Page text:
Postcard of the week ending
Saturday, 8 August 2009

Young Buffalo (fl. early 20th Century),
American actor and entertainer,
on tour in the United Kingdom, 1911

Mena Brae

Young Buffalo and Caroline May Blaney

(photo: unknown, New York, circa 1907)

This real photograph postcard is without photographer's or publisher's credit, but it was probably produced in the United Kingdom about 1910 from an original photograph taken in New York some years earlier.

Alhambra, Brighton, Sussex
'Local playgoers who delight in an exciting or thrilling drama will find a play admirably suited to their tastes at the Alhambra, where Mr. George N. Ballanger is presenting the American Scout, Young Buffalo, and his strong American company in King of the Wild West. A greater attraction has rarely been put before the Brighton public - the crowds which assemble outside the theatre before each performance testify to the correctness of this statement.
'As the title suggests, the action of the play takes place in the Wild West. The scenic effects are wonderful and the acting is almost beyond description, It is interesting to note that the Indians who take part in the play are from the Pine Reservation in South Dakota, and Mr. Ballanger had to deposit with the United States a bond of five thousand dollars in order to procure and bring these Indians to Great Britain. The company have only been in England about four months, and yet, according to the short speech made by Young Buffalo at the end of the performance on Monday, they feel quite ''at home.'' They like the English people and their ways. The acting on Monday was exceptionally good, especially that of Young Buffalo. Miss Caroline May Blaney (Wild Nell0 must also be given due praise; her song ''My Pony Boy,'' was extremely well rendered and deserved the hearty applause accorded it. Miss Agnes McCarthy was admirable as Kate Morton. The part of Jack Morton, her brother, was well taken by Mr. Edwin J. Collin. The villain of the play is John Bluffington, a rich mine owner, who tries to outbid Buffalo for a valuable goldmine, which is sold by auction by Judge Gritt. These characters were presented by Mr. J.H. Barnley and Mr. Edmund Rich respectively. The roles of One Lung and Two Lung were sustained by the two Delameres, and their hand-balancing in Act II. was much appreciated. Miss Lucy Murray made an excellent Mrs. Miles McCarty. In the third act the Indians introduced their native songs and war dances which were extremely weird and interesting. But the greatest feature of this play is the thrilling rescue of Kate Morton from the Old Tower by the ''human chain.'' Only two seconds elapse after the rescue when a bomb in the tower explodes and the whole structure catches fire - a remarkable piece of stagecraft.'
(Brighton & Hove Society, Brighton, Sussex, Thursday, 2 February 1911, p. 4032a)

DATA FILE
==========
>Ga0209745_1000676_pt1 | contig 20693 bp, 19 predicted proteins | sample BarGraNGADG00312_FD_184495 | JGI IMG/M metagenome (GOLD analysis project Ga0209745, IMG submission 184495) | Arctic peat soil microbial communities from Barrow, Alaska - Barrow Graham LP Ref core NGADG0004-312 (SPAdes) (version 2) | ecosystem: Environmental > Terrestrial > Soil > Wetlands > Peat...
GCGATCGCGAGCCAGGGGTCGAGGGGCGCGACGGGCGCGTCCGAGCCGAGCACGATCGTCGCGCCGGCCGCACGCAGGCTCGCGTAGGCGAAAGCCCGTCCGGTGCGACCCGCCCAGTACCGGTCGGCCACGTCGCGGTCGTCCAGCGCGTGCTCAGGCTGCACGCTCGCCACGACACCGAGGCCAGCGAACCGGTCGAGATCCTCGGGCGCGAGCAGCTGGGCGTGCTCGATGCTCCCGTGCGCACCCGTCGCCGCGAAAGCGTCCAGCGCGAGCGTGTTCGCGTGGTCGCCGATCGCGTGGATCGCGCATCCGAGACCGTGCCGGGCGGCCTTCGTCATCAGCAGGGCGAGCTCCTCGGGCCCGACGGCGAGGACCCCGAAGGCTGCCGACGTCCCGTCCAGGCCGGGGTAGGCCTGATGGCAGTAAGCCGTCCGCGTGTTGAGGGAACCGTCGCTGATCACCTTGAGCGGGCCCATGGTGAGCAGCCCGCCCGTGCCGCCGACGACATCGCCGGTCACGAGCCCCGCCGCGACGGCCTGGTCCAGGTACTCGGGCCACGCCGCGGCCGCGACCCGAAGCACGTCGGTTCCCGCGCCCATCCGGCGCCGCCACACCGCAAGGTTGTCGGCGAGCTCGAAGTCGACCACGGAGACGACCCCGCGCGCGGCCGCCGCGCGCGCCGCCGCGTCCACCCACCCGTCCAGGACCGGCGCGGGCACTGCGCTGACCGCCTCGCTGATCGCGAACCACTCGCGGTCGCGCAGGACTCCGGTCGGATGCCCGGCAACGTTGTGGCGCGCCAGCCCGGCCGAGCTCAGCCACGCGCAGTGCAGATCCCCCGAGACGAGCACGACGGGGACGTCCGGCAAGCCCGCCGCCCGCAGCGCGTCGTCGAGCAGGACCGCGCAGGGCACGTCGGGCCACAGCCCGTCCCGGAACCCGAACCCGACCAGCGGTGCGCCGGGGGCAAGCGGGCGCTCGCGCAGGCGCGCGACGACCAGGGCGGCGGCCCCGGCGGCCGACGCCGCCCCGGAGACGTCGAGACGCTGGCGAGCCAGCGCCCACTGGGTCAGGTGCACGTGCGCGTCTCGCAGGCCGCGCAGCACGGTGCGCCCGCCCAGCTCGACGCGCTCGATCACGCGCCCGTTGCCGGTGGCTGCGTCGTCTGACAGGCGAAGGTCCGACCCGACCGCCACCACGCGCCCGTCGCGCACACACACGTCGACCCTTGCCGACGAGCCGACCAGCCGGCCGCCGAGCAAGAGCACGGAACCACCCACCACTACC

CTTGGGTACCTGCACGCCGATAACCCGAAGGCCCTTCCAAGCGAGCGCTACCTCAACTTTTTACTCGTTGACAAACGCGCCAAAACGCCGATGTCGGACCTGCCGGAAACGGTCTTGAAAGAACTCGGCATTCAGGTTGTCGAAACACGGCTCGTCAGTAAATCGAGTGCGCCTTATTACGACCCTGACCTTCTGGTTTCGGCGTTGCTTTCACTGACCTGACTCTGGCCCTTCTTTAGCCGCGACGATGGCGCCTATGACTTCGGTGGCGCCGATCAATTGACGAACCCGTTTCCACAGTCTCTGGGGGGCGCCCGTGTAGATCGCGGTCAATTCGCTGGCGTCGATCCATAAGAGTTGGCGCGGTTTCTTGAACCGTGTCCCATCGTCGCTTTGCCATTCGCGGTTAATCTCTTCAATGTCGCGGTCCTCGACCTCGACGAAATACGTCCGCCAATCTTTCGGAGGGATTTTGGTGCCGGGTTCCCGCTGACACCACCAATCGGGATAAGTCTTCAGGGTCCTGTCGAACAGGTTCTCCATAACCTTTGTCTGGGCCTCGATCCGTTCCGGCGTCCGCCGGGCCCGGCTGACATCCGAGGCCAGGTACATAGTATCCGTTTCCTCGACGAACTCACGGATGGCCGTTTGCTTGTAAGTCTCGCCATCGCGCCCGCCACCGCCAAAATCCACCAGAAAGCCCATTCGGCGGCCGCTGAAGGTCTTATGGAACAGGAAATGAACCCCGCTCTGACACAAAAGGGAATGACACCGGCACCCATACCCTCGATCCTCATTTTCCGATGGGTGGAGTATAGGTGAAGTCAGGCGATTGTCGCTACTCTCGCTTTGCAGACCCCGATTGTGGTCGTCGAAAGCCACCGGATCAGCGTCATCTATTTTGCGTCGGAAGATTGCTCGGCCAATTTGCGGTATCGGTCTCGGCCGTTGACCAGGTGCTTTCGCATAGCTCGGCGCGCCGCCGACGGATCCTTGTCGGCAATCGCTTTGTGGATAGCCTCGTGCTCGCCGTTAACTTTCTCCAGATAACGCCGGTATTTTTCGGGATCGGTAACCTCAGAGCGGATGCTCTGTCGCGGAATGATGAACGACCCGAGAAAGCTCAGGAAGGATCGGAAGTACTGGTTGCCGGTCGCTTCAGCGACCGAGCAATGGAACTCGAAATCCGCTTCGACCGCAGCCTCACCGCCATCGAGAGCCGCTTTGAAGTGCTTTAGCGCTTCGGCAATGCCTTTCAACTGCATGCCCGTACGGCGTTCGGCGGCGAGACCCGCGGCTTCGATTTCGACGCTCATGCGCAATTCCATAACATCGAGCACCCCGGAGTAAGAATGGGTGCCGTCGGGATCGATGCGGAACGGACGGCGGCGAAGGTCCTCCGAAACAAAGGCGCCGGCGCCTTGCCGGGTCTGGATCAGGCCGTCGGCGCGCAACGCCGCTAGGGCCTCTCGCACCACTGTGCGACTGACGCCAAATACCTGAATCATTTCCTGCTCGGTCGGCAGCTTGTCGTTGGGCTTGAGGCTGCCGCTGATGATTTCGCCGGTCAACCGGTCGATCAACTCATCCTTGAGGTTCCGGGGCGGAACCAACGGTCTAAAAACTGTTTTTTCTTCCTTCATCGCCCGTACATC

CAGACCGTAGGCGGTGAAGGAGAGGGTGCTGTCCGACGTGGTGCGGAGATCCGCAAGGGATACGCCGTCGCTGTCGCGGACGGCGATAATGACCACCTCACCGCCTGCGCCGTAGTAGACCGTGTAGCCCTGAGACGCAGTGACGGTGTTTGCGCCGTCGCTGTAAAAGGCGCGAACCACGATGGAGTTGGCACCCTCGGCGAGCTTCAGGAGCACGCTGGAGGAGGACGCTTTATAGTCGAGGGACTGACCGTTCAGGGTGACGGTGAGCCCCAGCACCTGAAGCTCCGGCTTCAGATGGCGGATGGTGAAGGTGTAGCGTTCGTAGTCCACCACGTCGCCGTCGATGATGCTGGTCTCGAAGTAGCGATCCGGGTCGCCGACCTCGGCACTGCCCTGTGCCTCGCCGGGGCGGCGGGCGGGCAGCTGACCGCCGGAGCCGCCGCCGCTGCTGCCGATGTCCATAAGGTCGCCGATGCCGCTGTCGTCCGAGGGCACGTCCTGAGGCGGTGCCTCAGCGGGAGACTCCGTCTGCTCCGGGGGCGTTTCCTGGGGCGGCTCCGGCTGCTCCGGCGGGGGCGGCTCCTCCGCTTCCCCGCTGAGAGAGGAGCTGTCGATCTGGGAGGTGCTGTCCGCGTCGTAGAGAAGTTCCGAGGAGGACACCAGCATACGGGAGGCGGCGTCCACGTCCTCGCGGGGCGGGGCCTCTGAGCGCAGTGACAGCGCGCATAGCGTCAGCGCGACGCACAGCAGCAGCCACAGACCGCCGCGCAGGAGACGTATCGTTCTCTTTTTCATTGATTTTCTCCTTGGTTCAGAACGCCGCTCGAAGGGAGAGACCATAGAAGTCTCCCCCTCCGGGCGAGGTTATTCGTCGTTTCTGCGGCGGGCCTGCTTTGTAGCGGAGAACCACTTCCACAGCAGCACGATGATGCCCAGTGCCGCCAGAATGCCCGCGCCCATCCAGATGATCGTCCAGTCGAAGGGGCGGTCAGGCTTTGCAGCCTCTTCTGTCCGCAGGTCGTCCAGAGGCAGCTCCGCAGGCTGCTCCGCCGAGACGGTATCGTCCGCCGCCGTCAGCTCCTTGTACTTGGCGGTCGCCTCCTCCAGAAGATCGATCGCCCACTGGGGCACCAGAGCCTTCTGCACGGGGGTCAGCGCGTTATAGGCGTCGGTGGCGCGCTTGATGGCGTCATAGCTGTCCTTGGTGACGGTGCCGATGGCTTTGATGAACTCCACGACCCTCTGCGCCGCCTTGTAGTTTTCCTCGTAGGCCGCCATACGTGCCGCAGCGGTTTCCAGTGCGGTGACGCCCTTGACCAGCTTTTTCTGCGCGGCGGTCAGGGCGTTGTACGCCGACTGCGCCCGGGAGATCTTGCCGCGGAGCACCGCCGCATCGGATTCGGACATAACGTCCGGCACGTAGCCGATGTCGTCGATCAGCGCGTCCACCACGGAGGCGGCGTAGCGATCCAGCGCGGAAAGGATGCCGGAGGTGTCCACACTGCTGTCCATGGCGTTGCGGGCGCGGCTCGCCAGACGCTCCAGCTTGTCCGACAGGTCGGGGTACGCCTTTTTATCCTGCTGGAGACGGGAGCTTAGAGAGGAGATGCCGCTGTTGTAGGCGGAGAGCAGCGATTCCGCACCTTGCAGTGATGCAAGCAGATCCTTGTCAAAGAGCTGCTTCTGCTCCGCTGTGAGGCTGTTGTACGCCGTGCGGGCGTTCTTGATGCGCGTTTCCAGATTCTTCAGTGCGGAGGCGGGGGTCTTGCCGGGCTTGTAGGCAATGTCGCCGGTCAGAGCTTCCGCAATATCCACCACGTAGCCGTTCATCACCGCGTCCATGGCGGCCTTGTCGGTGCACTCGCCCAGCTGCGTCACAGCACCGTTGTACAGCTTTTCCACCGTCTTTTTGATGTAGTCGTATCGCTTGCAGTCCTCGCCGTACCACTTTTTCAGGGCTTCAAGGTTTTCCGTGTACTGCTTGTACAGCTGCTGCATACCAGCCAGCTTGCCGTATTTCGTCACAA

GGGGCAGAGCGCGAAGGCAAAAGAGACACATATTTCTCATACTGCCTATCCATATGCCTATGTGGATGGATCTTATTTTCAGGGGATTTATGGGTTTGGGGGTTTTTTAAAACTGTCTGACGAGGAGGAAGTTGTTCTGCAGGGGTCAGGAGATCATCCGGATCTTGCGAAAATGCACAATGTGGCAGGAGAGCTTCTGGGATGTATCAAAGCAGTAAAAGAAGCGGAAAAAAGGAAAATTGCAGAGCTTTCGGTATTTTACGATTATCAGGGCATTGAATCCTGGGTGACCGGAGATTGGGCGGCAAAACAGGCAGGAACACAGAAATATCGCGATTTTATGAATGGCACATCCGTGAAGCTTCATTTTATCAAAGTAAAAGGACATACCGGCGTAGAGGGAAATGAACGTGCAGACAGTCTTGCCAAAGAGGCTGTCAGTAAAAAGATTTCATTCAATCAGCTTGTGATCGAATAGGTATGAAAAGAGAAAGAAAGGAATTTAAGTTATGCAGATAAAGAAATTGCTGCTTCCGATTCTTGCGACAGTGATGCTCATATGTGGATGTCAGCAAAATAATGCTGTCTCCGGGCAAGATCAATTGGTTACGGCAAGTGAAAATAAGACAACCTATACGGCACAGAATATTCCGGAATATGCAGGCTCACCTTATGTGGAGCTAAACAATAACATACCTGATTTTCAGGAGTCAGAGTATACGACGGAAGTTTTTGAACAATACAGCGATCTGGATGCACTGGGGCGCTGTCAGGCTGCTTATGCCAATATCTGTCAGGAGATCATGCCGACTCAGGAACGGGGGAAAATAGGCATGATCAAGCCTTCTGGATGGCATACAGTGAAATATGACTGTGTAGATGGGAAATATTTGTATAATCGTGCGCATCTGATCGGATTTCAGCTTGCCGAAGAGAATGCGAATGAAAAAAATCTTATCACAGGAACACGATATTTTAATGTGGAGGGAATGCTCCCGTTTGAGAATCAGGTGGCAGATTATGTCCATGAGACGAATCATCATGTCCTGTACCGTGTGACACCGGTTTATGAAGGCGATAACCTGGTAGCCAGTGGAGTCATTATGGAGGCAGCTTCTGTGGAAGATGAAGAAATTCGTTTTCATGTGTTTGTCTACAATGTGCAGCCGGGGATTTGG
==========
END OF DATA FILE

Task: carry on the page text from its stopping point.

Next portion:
Alhambra, Brighton, Sussex
'Young Buffalo and his company on Monday entered upon the second week of their engagement at the Alhambra Theatre, in King of the Wild West. When it first became known that the piece had been booked, on its return visit here, for a fortnight, some people were disposed to doubt the wisdom of such a step, doubting whether local playgoers would be content to visit the same production two weeks running. Judging from Monday's audience, however, the experiment is proving a big success. King of the Wild West is something quite out of the ordinary run, as we have remarked before, and it is full of vigorous life traditionally associated with the land of the red man and the cowboy. The play is most effectively put on, and needless to say a powerful attraction is supplied in the fact that Indians from the Pine Ridge Reservation, South Dakota, and genuine cowboys are included in the company. Exciting incidents abound, and Monday's audience gave the performance their enthusiastic approval. Young Buffalo is again scoring a signal success in the title role, and received valuable support from Miss Caroline May Blaney, as Wild Nell, and the other members of a strong and efficient company.
'It is, of course, unnecessary to attempt any description of the plot at this time of day - most local theatre-goers are fully acquainted with it, from the opening lines to the sensational scene at the tower, where virtue is made to triumph and vice is punished in such totally unexpected manner. It only remains to advise all who like a really exciting play, brimful of incident - a play that keeps you with your eyes on the stage and your ears wide open all the time - to make the most of the few remaining performances, and to congratulate Mr. A. Smith and the company alike upon the enormous success of this booking.'
(Brighton & Hove Society, Brighton, Sussex, Thursday, 3 August 1911, p. 4555a)

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© John Culme, 2009